Rather than augment his big government agenda to assuage growing public opposition, President Obama has pivoted to yet another attack on private business, this time getting personal and targeting Charles and David Koch, owners of Koch Industries. Hoping to distract from what was anything but a “recovery summer,” the White House has taken issue with David Koch, who founded the free-market advocacy group Americans for Prosperity several years ago. The group, which works to promote free-market, pro-growth policies, obviously has little interest in supporting the Keynesian agenda of the current White House, a crime the President is using to fashion the Koch brothers into his latest private sector bête noire.

The President, who has made his antipathy to free speech well known in the wake of the Supreme Court’s Citizens United decision, has claimed that the danger of David Koch-enabled speech is that he could just as easily be a “foreign-controlled corporation” or “insurance company whose bottom line …” funding Koch’s advocacy. This, presumably, is problematic for a White House that understands free speech not as a right entitled under the First Amendment but a dangerous weapon against its public relations camp.

It is hardly surprising, then, that the Obama administration was not satisfied with simply whining about Koch’s audacity to be involved with groups who are critical of the President.  The Weekly Standard reports that a White House official told reporters classified information about Koch Industries’s tax status in an on-the-record briefing in August. The exchange, which the White House has neglected to confirm or deny, alluded to the confidential tax status of Koch Industries in a broader discussion of corporate taxes, though the White House has not commented on why Koch Industries would be the singled-out in the conversation. The President’s recent interest in the Koch brothers’ political activity seems to be the likely culprit.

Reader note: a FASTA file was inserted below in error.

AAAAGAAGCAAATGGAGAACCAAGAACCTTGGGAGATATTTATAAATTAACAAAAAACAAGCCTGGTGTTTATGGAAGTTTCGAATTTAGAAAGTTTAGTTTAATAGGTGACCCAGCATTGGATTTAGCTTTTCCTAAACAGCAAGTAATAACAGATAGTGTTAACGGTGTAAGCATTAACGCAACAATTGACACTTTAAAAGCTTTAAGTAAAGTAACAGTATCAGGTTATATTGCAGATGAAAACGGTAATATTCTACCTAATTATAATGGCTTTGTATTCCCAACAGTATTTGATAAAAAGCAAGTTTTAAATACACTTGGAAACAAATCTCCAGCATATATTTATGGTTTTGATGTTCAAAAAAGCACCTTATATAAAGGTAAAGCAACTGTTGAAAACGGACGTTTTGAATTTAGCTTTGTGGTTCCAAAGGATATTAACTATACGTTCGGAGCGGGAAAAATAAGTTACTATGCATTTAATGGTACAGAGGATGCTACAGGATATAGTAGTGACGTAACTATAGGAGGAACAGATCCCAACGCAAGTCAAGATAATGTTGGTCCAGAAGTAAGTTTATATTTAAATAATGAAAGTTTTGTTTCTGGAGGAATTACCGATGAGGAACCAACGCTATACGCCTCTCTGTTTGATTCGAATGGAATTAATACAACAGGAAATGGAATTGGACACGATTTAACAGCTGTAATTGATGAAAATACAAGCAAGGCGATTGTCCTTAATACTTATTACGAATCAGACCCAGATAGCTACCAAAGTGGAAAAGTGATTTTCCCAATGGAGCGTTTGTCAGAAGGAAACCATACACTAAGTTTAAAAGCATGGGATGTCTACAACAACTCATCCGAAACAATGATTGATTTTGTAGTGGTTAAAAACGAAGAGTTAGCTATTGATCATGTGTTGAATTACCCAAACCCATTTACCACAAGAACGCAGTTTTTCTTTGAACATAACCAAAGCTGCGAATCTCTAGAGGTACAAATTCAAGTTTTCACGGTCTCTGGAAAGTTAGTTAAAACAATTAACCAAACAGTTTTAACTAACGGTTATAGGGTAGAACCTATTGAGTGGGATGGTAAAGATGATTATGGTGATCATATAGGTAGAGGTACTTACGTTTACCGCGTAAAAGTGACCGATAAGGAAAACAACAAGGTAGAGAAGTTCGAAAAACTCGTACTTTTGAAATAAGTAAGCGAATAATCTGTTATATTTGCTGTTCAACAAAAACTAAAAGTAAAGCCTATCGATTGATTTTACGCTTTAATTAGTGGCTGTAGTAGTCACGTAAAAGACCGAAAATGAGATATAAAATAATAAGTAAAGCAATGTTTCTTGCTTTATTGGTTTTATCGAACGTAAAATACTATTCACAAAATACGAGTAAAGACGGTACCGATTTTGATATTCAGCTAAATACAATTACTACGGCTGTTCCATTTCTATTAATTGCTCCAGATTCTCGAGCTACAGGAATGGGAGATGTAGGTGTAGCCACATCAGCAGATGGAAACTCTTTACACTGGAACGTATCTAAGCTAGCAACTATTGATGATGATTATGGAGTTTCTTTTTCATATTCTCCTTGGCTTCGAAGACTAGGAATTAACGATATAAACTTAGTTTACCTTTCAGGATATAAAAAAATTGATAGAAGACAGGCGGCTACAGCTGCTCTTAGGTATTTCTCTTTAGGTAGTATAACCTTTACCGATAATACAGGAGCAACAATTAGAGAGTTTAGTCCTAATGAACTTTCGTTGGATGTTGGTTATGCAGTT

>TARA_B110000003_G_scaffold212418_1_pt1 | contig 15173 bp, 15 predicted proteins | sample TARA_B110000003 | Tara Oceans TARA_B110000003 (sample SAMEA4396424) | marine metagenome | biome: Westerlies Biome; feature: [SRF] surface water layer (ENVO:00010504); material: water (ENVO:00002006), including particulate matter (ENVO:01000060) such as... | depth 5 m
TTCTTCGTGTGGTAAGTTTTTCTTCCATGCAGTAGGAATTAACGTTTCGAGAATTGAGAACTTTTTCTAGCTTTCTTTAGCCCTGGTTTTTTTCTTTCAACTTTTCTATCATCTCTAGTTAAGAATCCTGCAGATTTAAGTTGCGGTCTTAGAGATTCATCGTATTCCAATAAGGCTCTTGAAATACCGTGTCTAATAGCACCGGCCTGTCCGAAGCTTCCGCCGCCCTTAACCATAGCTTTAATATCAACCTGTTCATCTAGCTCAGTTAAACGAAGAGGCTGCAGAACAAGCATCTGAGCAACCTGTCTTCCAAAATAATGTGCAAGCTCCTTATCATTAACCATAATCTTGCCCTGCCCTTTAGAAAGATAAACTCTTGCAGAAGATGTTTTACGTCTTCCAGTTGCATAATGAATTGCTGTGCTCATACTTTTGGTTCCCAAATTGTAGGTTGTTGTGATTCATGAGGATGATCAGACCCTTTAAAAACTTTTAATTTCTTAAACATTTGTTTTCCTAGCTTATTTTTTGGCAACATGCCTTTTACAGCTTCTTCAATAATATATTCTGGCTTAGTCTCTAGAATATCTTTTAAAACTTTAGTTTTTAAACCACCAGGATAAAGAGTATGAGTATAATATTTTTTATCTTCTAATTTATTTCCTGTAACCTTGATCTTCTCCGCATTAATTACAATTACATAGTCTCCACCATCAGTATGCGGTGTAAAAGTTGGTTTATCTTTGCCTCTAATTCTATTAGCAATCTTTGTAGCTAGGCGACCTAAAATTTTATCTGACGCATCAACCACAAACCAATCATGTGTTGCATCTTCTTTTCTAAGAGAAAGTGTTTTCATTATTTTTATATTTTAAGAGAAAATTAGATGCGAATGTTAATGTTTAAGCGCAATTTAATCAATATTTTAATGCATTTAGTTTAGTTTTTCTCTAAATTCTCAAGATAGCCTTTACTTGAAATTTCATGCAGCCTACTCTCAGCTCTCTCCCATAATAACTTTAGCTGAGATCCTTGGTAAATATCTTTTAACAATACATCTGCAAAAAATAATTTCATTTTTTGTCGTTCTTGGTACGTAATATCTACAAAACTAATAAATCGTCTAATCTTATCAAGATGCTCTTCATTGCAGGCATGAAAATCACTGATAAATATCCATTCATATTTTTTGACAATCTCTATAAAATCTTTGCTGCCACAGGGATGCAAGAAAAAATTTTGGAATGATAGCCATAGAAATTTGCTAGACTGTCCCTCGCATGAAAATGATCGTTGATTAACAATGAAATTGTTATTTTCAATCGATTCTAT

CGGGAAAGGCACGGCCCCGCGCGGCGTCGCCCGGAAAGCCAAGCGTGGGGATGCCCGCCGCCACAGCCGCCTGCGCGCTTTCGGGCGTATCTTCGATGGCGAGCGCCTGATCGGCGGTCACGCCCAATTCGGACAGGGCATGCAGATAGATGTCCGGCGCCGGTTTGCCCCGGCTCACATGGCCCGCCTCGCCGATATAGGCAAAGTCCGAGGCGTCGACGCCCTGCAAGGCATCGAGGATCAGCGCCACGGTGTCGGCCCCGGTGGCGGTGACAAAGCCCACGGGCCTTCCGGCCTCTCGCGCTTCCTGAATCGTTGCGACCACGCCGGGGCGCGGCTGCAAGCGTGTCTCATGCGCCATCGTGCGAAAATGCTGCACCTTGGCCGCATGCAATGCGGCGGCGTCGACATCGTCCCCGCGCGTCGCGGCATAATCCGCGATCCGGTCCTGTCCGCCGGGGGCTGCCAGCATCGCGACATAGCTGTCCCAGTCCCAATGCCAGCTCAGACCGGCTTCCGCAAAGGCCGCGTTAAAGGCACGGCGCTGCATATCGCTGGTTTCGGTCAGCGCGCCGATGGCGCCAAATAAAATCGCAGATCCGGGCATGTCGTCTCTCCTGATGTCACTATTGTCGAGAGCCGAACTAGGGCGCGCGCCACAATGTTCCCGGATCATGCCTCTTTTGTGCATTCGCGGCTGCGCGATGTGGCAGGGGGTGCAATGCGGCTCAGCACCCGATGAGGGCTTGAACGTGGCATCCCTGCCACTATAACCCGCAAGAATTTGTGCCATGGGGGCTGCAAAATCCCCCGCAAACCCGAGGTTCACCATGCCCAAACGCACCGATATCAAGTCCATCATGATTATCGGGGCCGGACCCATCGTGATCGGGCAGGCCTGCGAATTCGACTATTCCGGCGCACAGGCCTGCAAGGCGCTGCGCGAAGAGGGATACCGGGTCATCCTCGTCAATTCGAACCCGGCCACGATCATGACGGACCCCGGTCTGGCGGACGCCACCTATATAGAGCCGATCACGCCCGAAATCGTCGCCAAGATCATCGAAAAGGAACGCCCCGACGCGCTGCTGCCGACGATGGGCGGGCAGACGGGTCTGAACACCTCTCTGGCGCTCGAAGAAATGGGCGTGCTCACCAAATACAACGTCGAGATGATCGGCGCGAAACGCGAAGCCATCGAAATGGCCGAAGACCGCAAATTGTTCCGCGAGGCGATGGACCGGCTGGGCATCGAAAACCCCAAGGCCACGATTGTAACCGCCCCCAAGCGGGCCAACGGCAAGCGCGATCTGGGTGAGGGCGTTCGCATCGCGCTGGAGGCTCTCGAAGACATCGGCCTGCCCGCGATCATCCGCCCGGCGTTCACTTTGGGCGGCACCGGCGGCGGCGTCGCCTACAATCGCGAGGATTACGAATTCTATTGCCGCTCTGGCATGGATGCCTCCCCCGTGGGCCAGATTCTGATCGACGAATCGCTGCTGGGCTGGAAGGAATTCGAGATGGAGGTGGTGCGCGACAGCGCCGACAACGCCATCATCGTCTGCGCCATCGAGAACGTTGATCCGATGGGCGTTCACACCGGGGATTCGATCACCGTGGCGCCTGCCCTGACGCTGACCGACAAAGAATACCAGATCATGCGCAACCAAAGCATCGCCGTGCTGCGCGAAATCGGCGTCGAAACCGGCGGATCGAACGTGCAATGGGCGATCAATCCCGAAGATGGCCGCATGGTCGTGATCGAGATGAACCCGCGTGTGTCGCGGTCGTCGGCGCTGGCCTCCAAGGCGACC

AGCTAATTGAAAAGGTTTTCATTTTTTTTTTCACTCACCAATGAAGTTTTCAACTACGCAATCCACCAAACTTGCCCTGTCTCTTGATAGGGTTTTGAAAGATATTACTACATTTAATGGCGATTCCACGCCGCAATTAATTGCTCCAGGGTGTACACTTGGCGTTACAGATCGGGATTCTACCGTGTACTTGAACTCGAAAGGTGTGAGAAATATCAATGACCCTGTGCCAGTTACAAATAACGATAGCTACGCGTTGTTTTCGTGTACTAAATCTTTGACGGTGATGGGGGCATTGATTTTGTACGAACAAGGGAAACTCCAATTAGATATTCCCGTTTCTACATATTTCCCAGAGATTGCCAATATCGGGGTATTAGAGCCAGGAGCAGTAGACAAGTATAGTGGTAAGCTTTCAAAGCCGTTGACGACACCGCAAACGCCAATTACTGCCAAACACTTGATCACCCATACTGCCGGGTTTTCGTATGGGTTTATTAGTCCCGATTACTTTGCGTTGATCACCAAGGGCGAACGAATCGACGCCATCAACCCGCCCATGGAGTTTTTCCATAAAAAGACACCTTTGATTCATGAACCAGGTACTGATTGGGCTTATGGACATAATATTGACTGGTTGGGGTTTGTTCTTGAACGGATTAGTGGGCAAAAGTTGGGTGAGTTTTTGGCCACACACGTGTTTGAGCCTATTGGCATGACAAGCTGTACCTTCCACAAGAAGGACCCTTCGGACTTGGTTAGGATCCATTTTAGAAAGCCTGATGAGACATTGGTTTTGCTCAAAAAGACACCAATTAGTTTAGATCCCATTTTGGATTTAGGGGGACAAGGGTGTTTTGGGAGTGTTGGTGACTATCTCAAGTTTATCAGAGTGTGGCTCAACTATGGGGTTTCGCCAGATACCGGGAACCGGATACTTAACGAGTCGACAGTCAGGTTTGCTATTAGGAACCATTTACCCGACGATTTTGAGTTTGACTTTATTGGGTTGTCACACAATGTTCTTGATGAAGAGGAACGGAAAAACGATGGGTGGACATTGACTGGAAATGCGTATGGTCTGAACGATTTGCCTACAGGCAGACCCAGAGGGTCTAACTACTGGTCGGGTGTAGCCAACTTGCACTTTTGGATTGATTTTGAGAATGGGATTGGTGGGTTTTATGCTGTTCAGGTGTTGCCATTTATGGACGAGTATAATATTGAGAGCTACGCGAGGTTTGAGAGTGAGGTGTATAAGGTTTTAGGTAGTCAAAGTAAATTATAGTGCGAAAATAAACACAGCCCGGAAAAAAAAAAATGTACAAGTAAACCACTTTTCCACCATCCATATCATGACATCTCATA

This is not the first time we’ve seen the White House bully private enterprise to protect its own interests and detract from its failures. Recall the Toyota Congressional circus in the wake up the car manufacturer’s recall – spurred by complaints of “sudden acceleration” that turned out to be caused by driver error. The Koch Crusade is even more troubling; it raises serious concerns about access by White House officials to classified information regarding private businesses and individuals – are bureaucrats privy to information on all Americans’ tax filing statuses? Or can they just access it to be used as political collateral when their political sensibilities have been offended?